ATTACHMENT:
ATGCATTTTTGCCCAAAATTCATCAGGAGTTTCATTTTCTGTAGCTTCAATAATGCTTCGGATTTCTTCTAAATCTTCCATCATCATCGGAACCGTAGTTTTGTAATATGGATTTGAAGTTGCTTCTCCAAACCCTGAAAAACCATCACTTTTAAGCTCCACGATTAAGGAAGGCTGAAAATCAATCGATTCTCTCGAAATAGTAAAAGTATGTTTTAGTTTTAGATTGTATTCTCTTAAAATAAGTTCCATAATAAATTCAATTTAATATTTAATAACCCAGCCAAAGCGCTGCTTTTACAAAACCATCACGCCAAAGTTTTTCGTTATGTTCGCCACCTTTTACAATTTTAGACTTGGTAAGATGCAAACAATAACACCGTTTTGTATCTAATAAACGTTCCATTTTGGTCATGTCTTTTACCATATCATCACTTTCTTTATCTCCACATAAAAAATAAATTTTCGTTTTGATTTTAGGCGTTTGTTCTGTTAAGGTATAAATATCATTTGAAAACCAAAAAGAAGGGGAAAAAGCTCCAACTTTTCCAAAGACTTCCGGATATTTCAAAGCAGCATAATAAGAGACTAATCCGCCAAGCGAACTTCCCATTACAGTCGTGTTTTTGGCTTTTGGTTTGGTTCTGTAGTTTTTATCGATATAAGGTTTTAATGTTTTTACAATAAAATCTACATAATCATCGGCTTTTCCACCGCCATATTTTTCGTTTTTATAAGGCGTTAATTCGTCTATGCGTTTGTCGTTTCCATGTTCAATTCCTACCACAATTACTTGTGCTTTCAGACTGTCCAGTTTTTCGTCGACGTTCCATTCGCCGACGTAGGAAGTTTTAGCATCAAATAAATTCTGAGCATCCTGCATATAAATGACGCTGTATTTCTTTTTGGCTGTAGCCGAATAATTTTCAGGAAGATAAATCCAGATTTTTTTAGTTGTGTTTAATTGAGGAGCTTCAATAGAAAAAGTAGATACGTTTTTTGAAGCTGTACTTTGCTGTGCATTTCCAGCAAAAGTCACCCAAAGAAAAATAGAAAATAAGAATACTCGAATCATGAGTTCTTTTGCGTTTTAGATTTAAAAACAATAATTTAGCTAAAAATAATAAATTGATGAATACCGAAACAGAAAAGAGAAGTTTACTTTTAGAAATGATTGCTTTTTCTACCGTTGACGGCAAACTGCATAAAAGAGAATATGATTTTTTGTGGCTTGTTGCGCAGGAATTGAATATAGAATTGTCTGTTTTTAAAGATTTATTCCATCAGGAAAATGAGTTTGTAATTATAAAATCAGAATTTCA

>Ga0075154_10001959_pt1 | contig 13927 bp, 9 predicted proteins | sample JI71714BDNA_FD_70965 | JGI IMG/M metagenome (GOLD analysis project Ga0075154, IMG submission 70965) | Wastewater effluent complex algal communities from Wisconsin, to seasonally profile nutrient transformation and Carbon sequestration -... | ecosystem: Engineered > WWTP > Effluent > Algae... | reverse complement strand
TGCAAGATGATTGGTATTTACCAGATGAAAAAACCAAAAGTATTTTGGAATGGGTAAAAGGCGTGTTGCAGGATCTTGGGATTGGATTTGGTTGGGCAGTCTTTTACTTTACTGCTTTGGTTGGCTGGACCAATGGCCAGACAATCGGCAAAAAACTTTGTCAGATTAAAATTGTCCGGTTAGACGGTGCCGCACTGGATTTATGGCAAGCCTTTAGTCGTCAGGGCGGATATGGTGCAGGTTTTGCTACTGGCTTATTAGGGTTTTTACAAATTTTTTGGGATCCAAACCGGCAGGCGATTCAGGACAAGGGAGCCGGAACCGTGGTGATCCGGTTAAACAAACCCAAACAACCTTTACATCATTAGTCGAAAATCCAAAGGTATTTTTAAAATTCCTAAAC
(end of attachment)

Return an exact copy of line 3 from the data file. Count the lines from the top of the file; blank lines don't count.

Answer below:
TGCAAGATGATTGGTATTTACCAGATGAAAAAACCAAAAGTATTTTGGAATGGGTAAAAGGCGTGTTGCAGGATCTTGGGATTGGATTTGGTTGGGCAGTCTTTTACTTTACTGCTTTGGTTGGCTGGACCAATGGCCAGACAATCGGCAAAAAACTTTGTCAGATTAAAATTGTCCGGTTAGACGGTGCCGCACTGGATTTATGGCAAGCCTTTAGTCGTCAGGGCGGATATGGTGCAGGTTTTGCTACTGGCTTATTAGGGTTTTTACAAATTTTTTGGGATCCAAACCGGCAGGCGATTCAGGACAAGGGAGCCGGAACCGTGGTGATCCGGTTAAACAAACCCAAACAACCTTTACATCATTAGTCGAAAATCCAAAGGTATTTTTAAAATTCCTAAAC